Stripe and Daisy got off the bike in early January a mere week before I left for Africa. As the weather shifts into summer, I am reminded of last year’s odyssey on that crazy-ass tandem bike with the huge eyeball. I fail to fully understand what that journey was truly about, but I can say that I will always remember 2015 as the year of white facepaint, outrageous costumes, supreme physical exertion, and flow into the unknown right here in my own city. Amanda’s video, that I am only now making public, is a testament to the mystical potency of flowing outside of the conventional parameters of social and cultural constraints. First, Stripe and Daisy unabashedly interacted with the police on Amanda’s behalf. Second, we quite unexpectedly synched up enough to collaborate despite our improbable get-ups at 10 a.m. on a Saturday, and third—and most importantly—Amanda’s courageous honesty, openness, and trust is a testament to the fact that our uber-white personae give us all permission to push through not only political, social, and cultural barriers but also personal ones.

This video in particular is a clear indicator that Stripe, my alter ego, allows me to break out of a shell that limits my experience more than I am aware. For instance, I don’t talk to strangers often and fail to ask relevant and enticing questions if I do. Partnering up with Michelle Polak, an actor and activist, also boosts my verve because, let’s face it, Daisy is unstoppable. Her ability to crash right into whatever presents itself and pull from it the juicy teachings, truth, and joy is remarkable. If I engaged like Stripe and Daisy do, I would cease to function as a separate entity devoid of direct contact with the vast tapestry of human beings in Toronto whom I do not yet know. My relationships with friends, colleagues, students, and clients—though stimulating, beautiful, and complex—are nonetheless sequestered in a specific context and container. Unpredictability—even if it does occur in every session, workshop, and everydayness—still functions within a very specific framework and contract. To set out in the street (looking like Brynhildr on a bad trip) with the specific intention of discovering other people’s wealth, wisdom, and beauty is a lesson in radical respect, compassion, and daring forthrightness.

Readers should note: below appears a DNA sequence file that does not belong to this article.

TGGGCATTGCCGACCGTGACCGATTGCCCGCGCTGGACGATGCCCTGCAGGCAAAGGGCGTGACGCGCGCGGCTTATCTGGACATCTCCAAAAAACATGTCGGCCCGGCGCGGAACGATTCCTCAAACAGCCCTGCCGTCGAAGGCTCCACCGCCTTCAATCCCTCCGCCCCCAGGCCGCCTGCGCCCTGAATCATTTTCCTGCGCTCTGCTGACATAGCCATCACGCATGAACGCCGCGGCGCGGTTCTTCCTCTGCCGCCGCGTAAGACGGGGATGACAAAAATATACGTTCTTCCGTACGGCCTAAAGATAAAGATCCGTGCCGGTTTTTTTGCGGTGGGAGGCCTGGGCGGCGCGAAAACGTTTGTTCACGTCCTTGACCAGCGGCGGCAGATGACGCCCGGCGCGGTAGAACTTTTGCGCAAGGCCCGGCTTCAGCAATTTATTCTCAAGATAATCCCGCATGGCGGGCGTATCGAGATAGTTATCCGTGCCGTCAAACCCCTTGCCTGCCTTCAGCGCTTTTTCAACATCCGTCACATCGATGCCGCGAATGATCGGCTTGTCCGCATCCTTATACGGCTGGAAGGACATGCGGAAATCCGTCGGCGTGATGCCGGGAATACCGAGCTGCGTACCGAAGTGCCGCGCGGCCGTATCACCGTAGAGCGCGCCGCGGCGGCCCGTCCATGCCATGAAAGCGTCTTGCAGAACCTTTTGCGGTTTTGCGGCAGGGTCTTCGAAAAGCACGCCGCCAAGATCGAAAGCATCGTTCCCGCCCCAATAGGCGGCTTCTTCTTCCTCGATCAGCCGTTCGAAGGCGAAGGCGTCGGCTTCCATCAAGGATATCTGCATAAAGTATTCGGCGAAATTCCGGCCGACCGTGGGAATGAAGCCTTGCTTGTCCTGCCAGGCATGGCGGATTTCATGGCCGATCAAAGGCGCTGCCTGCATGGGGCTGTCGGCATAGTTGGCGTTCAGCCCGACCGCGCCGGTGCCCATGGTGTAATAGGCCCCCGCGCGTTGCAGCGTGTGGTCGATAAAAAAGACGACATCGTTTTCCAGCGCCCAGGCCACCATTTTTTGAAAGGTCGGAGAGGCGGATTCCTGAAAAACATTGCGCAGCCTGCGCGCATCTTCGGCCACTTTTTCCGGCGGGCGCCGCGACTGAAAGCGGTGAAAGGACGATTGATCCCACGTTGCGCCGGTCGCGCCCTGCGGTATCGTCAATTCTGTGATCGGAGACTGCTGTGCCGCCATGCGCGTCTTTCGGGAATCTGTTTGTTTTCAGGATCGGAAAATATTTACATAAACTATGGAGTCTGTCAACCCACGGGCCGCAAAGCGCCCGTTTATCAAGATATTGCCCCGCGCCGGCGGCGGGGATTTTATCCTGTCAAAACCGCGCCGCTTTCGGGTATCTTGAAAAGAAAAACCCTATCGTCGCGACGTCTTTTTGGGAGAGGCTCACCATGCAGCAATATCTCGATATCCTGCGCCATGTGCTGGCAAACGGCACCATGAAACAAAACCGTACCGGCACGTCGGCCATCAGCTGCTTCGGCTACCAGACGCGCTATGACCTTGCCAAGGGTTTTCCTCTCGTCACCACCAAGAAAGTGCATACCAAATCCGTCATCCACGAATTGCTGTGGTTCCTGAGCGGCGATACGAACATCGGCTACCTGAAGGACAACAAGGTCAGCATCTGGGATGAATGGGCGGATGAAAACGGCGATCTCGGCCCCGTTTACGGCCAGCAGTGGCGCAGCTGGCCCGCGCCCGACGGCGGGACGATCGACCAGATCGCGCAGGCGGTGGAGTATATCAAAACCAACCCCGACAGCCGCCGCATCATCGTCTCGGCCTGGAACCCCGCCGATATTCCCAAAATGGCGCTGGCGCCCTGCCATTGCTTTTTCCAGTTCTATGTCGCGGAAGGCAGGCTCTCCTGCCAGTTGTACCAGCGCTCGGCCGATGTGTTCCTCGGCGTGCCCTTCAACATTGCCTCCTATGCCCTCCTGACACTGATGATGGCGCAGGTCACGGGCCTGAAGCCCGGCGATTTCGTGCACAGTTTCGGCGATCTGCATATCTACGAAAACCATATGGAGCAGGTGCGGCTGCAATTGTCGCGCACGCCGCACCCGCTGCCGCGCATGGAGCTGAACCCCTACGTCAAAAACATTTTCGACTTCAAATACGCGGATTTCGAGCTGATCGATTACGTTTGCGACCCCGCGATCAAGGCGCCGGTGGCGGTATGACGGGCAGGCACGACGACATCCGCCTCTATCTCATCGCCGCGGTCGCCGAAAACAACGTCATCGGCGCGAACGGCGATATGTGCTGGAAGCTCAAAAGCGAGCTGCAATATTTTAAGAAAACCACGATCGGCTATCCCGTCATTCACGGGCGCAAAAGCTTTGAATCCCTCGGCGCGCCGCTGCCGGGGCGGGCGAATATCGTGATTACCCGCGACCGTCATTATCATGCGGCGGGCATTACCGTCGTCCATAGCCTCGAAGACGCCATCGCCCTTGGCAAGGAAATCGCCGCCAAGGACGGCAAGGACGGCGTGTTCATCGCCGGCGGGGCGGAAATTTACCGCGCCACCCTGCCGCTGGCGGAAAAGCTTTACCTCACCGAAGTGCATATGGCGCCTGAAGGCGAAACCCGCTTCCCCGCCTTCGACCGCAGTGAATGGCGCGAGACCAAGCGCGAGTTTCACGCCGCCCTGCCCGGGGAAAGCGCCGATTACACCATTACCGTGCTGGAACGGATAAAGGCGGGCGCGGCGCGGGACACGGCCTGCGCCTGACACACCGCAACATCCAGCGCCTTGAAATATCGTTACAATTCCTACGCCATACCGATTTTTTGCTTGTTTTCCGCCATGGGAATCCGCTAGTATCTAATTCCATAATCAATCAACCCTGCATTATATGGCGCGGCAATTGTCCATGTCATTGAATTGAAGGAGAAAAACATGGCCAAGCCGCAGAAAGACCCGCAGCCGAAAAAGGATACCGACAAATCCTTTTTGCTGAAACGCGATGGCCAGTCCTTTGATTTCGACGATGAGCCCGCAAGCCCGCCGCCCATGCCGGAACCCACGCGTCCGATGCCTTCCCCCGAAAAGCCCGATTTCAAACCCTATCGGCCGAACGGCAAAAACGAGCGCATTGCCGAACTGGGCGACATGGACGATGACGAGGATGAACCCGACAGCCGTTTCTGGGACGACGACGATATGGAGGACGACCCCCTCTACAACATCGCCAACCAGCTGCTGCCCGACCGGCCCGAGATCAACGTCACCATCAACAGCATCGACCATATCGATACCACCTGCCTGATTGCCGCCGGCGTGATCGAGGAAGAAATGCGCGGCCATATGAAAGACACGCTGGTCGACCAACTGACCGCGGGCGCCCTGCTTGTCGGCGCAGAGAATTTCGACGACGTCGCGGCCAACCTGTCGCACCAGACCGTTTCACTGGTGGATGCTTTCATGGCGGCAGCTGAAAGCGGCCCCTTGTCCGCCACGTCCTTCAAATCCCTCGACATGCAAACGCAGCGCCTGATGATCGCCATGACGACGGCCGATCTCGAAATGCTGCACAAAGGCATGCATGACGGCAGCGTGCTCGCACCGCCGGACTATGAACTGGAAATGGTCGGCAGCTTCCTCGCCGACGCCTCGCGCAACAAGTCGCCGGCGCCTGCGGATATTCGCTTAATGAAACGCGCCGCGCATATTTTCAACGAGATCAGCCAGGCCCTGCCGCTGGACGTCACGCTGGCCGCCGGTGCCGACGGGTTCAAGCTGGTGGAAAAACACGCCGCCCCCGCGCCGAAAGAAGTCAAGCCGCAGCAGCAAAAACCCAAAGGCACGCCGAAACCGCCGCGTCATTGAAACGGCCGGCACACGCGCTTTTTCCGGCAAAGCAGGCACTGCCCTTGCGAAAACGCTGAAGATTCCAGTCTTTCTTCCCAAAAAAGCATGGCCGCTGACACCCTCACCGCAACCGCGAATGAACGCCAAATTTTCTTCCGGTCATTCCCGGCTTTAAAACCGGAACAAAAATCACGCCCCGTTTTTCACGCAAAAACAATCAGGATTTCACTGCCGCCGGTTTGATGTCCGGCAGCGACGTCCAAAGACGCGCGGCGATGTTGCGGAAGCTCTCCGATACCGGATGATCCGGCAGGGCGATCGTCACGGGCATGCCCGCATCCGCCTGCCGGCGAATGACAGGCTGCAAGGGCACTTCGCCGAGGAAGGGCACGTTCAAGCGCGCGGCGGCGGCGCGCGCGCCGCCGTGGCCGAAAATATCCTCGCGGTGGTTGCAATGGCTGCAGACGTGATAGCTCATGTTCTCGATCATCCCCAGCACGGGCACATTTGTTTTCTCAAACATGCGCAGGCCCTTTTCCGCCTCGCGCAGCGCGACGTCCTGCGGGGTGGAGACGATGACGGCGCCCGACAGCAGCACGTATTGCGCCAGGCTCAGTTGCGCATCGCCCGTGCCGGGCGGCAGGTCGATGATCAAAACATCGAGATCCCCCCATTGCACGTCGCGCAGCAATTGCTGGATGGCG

As I sit here on my deck, four months after my last outing on the Mighty Machine, I am keenly aware of my systemic loss. Beauty slips between my fingers every day. And for the sake of what? Civility? Courtesy? Politeness? Correctness? Tradition? All of this socializing mumbo-jumbo appears to have taught me respect and grace. But did it really? The code of ethics that governs my behaviour clearly creates walls rather than intimacy or discovery, containment rather than passion or expression, and suppression rather than sharing and community. I am reminded once again of the teachings of the Dagara people and in particular Malidoma Patrice Somé’s plea for us all to align with the element of water, thereby confronting our overwhelming grief and receiving water’s ability to heal, cleanse, and restore peace. “We all need water rituals to stay balanced, oriented, and reconciled. Water rituals help us shed the massive accumulation of negative emotion due to loss, failure, and powerlessness. We all need to keep the waters of reconciliation flowing within the self, in order to calm the inner fires and live in harmony with others.”

In other words, let’s embrace unpredictability and step into radical presence, a state in which we feel our emotions and witness other people’s emotions. Let’s lose our fear of feeling, expressing emotions, and losing control, especially in the presence of others. Feeling is a flow that aligns us with love, the most powerful healing energy that knits our inner being together again and creates a robust fabric that creates community as well. This is a very different recipe for respectful peace. The Dagara cosmology wisely suggests that we create water rituals for our community to express its feelings rather than create a code of ethics to suppress emotion and keep things under control.

I am honoured to witness Amanda’s palpable sadness and, together with Michelle, celebrate her courage and beauty.

Thank you, Amanda.

 

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